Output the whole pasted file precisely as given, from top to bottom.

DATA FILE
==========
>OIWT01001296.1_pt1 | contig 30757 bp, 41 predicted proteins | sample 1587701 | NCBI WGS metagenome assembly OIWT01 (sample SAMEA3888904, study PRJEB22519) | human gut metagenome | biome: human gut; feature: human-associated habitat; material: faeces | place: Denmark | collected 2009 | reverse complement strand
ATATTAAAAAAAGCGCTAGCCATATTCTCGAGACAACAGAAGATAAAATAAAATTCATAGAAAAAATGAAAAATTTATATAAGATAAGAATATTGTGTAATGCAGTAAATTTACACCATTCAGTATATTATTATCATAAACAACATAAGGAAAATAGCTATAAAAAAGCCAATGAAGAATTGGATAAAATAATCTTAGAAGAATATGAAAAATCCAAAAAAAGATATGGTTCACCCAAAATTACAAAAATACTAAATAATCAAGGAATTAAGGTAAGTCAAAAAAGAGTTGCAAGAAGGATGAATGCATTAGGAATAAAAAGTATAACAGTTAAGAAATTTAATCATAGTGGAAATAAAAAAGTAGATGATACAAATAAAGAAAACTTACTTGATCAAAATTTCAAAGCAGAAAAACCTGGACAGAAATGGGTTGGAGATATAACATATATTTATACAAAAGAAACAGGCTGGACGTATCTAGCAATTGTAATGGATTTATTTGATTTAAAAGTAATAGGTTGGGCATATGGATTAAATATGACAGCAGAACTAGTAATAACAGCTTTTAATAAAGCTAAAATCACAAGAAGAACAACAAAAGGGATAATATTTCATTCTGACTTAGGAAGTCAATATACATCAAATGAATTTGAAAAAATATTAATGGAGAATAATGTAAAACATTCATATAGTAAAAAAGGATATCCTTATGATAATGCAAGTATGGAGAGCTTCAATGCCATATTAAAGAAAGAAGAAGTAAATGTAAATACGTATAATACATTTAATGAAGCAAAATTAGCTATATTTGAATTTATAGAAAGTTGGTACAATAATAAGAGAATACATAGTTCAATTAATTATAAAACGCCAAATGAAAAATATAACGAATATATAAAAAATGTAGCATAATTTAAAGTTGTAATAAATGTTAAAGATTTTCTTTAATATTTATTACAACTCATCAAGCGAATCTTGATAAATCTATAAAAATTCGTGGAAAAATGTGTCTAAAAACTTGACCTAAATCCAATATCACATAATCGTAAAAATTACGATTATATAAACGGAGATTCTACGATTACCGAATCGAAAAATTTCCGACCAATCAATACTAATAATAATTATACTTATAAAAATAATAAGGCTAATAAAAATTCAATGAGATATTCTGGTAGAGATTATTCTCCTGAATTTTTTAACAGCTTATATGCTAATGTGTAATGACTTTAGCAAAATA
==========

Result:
>OIWT01001296.1_pt1 | contig 30757 bp, 41 predicted proteins | sample 1587701 | NCBI WGS metagenome assembly OIWT01 (sample SAMEA3888904, study PRJEB22519) | human gut metagenome | biome: human gut; feature: human-associated habitat; material: faeces | place: Denmark | collected 2009 | reverse complement strand
ATATTAAAAAAAGCGCTAGCCATATTCTCGAGACAACAGAAGATAAAATAAAATTCATAGAAAAAATGAAAAATTTATATAAGATAAGAATATTGTGTAATGCAGTAAATTTACACCATTCAGTATATTATTATCATAAACAACATAAGGAAAATAGCTATAAAAAAGCCAATGAAGAATTGGATAAAATAATCTTAGAAGAATATGAAAAATCCAAAAAAAGATATGGTTCACCCAAAATTACAAAAATACTAAATAATCAAGGAATTAAGGTAAGTCAAAAAAGAGTTGCAAGAAGGATGAATGCATTAGGAATAAAAAGTATAACAGTTAAGAAATTTAATCATAGTGGAAATAAAAAAGTAGATGATACAAATAAAGAAAACTTACTTGATCAAAATTTCAAAGCAGAAAAACCTGGACAGAAATGGGTTGGAGATATAACATATATTTATACAAAAGAAACAGGCTGGACGTATCTAGCAATTGTAATGGATTTATTTGATTTAAAAGTAATAGGTTGGGCATATGGATTAAATATGACAGCAGAACTAGTAATAACAGCTTTTAATAAAGCTAAAATCACAAGAAGAACAACAAAAGGGATAATATTTCATTCTGACTTAGGAAGTCAATATACATCAAATGAATTTGAAAAAATATTAATGGAGAATAATGTAAAACATTCATATAGTAAAAAAGGATATCCTTATGATAATGCAAGTATGGAGAGCTTCAATGCCATATTAAAGAAAGAAGAAGTAAATGTAAATACGTATAATACATTTAATGAAGCAAAATTAGCTATATTTGAATTTATAGAAAGTTGGTACAATAATAAGAGAATACATAGTTCAATTAATTATAAAACGCCAAATGAAAAATATAACGAATATATAAAAAATGTAGCATAATTTAAAGTTGTAATAAATGTTAAAGATTTTCTTTAATATTTATTACAACTCATCAAGCGAATCTTGATAAATCTATAAAAATTCGTGGAAAAATGTGTCTAAAAACTTGACCTAAATCCAATATCACATAATCGTAAAAATTACGATTATATAAACGGAGATTCTACGATTACCGAATCGAAAAATTTCCGACCAATCAATACTAATAATAATTATACTTATAAAAATAATAAGGCTAATAAAAATTCAATGAGATATTCTGGTAGAGATTATTCTCCTGAATTTTTTAACAGCTTATATGCTAATGTGTAATGACTTTAGCAAAATA